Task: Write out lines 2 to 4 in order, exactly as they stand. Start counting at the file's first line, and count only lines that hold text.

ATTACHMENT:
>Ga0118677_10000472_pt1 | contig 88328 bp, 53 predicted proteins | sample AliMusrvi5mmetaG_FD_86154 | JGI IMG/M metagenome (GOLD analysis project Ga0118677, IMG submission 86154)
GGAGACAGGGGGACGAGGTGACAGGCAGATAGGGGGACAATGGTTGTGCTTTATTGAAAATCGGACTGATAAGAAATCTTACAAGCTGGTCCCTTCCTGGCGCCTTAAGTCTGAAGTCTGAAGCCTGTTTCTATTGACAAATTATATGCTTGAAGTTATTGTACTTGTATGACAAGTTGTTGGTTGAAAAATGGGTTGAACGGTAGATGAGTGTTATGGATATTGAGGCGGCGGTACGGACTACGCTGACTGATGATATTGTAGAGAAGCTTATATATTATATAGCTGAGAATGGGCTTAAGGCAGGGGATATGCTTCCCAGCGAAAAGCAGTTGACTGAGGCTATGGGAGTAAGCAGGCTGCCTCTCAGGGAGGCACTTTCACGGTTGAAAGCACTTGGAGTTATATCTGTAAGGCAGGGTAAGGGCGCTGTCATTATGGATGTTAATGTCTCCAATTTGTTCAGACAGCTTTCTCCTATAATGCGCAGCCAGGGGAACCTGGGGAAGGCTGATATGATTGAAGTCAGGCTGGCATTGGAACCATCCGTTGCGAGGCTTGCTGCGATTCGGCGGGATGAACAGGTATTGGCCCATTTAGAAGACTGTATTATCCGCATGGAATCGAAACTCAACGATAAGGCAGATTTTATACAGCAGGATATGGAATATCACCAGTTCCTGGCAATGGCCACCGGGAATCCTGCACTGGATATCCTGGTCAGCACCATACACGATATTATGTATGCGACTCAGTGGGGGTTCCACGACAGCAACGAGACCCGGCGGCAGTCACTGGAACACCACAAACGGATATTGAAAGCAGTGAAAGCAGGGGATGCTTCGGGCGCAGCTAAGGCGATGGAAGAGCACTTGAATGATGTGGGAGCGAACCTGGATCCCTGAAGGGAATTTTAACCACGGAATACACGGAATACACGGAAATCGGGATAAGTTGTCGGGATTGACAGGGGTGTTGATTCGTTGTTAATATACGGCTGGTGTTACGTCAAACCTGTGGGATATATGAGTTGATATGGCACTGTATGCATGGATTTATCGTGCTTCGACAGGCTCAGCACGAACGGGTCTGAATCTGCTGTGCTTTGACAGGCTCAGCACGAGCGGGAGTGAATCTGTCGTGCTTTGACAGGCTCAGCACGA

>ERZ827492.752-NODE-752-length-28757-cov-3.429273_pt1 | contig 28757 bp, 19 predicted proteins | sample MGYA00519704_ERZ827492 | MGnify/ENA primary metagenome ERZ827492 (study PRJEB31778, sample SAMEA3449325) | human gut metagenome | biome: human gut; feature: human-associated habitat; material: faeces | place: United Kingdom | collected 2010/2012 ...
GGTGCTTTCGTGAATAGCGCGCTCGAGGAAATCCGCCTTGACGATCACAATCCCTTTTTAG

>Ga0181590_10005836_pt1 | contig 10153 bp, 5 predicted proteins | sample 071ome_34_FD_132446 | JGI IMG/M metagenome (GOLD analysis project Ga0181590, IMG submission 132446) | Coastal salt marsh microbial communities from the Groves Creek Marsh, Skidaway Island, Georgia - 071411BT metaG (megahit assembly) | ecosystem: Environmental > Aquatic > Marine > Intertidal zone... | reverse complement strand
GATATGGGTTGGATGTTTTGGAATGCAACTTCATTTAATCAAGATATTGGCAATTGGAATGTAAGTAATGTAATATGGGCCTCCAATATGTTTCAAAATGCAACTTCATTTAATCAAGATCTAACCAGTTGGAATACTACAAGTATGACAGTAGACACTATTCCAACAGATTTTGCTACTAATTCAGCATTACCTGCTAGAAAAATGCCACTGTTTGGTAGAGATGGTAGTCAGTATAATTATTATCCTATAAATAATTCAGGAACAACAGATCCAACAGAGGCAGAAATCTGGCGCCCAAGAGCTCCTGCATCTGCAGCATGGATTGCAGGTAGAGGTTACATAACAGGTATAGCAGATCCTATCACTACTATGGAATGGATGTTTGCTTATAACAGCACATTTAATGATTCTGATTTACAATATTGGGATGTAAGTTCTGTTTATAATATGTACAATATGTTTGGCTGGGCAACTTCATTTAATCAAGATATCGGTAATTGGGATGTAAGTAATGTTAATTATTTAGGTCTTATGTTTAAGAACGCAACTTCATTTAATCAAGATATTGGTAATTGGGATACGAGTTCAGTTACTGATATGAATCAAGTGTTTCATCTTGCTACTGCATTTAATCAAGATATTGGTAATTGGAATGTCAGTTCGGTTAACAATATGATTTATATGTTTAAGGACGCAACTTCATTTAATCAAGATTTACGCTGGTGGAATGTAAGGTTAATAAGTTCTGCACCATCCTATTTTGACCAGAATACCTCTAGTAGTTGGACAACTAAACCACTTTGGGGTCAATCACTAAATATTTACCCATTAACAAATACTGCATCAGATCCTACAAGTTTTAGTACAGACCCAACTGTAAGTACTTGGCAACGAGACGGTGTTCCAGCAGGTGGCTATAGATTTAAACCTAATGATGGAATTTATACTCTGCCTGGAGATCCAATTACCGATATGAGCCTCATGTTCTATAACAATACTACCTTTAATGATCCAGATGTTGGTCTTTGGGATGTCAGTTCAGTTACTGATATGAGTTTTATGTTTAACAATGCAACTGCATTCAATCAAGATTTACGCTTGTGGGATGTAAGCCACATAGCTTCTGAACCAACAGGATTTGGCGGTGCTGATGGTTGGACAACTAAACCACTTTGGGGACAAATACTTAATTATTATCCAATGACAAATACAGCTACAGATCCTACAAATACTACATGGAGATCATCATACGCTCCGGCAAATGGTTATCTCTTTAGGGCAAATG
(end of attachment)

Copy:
GGAGACAGGGGGACGAGGTGACAGGCAGATAGGGGGACAATGGTTGTGCTTTATTGAAAATCGGACTGATAAGAAATCTTACAAGCTGGTCCCTTCCTGGCGCCTTAAGTCTGAAGTCTGAAGCCTGTTTCTATTGACAAATTATATGCTTGAAGTTATTGTACTTGTATGACAAGTTGTTGGTTGAAAAATGGGTTGAACGGTAGATGAGTGTTATGGATATTGAGGCGGCGGTACGGACTACGCTGACTGATGATATTGTAGAGAAGCTTATATATTATATAGCTGAGAATGGGCTTAAGGCAGGGGATATGCTTCCCAGCGAAAAGCAGTTGACTGAGGCTATGGGAGTAAGCAGGCTGCCTCTCAGGGAGGCACTTTCACGGTTGAAAGCACTTGGAGTTATATCTGTAAGGCAGGGTAAGGGCGCTGTCATTATGGATGTTAATGTCTCCAATTTGTTCAGACAGCTTTCTCCTATAATGCGCAGCCAGGGGAACCTGGGGAAGGCTGATATGATTGAAGTCAGGCTGGCATTGGAACCATCCGTTGCGAGGCTTGCTGCGATTCGGCGGGATGAACAGGTATTGGCCCATTTAGAAGACTGTATTATCCGCATGGAATCGAAACTCAACGATAAGGCAGATTTTATACAGCAGGATATGGAATATCACCAGTTCCTGGCAATGGCCACCGGGAATCCTGCACTGGATATCCTGGTCAGCACCATACACGATATTATGTATGCGACTCAGTGGGGGTTCCACGACAGCAACGAGACCCGGCGGCAGTCACTGGAACACCACAAACGGATATTGAAAGCAGTGAAAGCAGGGGATGCTTCGGGCGCAGCTAAGGCGATGGAAGAGCACTTGAATGATGTGGGAGCGAACCTGGATCCCTGAAGGGAATTTTAACCACGGAATACACGGAATACACGGAAATCGGGATAAGTTGTCGGGATTGACAGGGGTGTTGATTCGTTGTTAATATACGGCTGGTGTTACGTCAAACCTGTGGGATATATGAGTTGATATGGCACTGTATGCATGGATTTATCGTGCTTCGACAGGCTCAGCACGAACGGGTCTGAATCTGCTGTGCTTTGACAGGCTCAGCACGAGCGGGAGTGAATCTGTCGTGCTTTGACAGGCTCAGCACGA

>ERZ827492.752-NODE-752-length-28757-cov-3.429273_pt1 | contig 28757 bp, 19 predicted proteins | sample MGYA00519704_ERZ827492 | MGnify/ENA primary metagenome ERZ827492 (study PRJEB31778, sample SAMEA3449325) | human gut metagenome | biome: human gut; feature: human-associated habitat; material: faeces | place: United Kingdom | collected 2010/2012 ...
GGTGCTTTCGTGAATAGCGCGCTCGAGGAAATCCGCCTTGACGATCACAATCCCTTTTTAG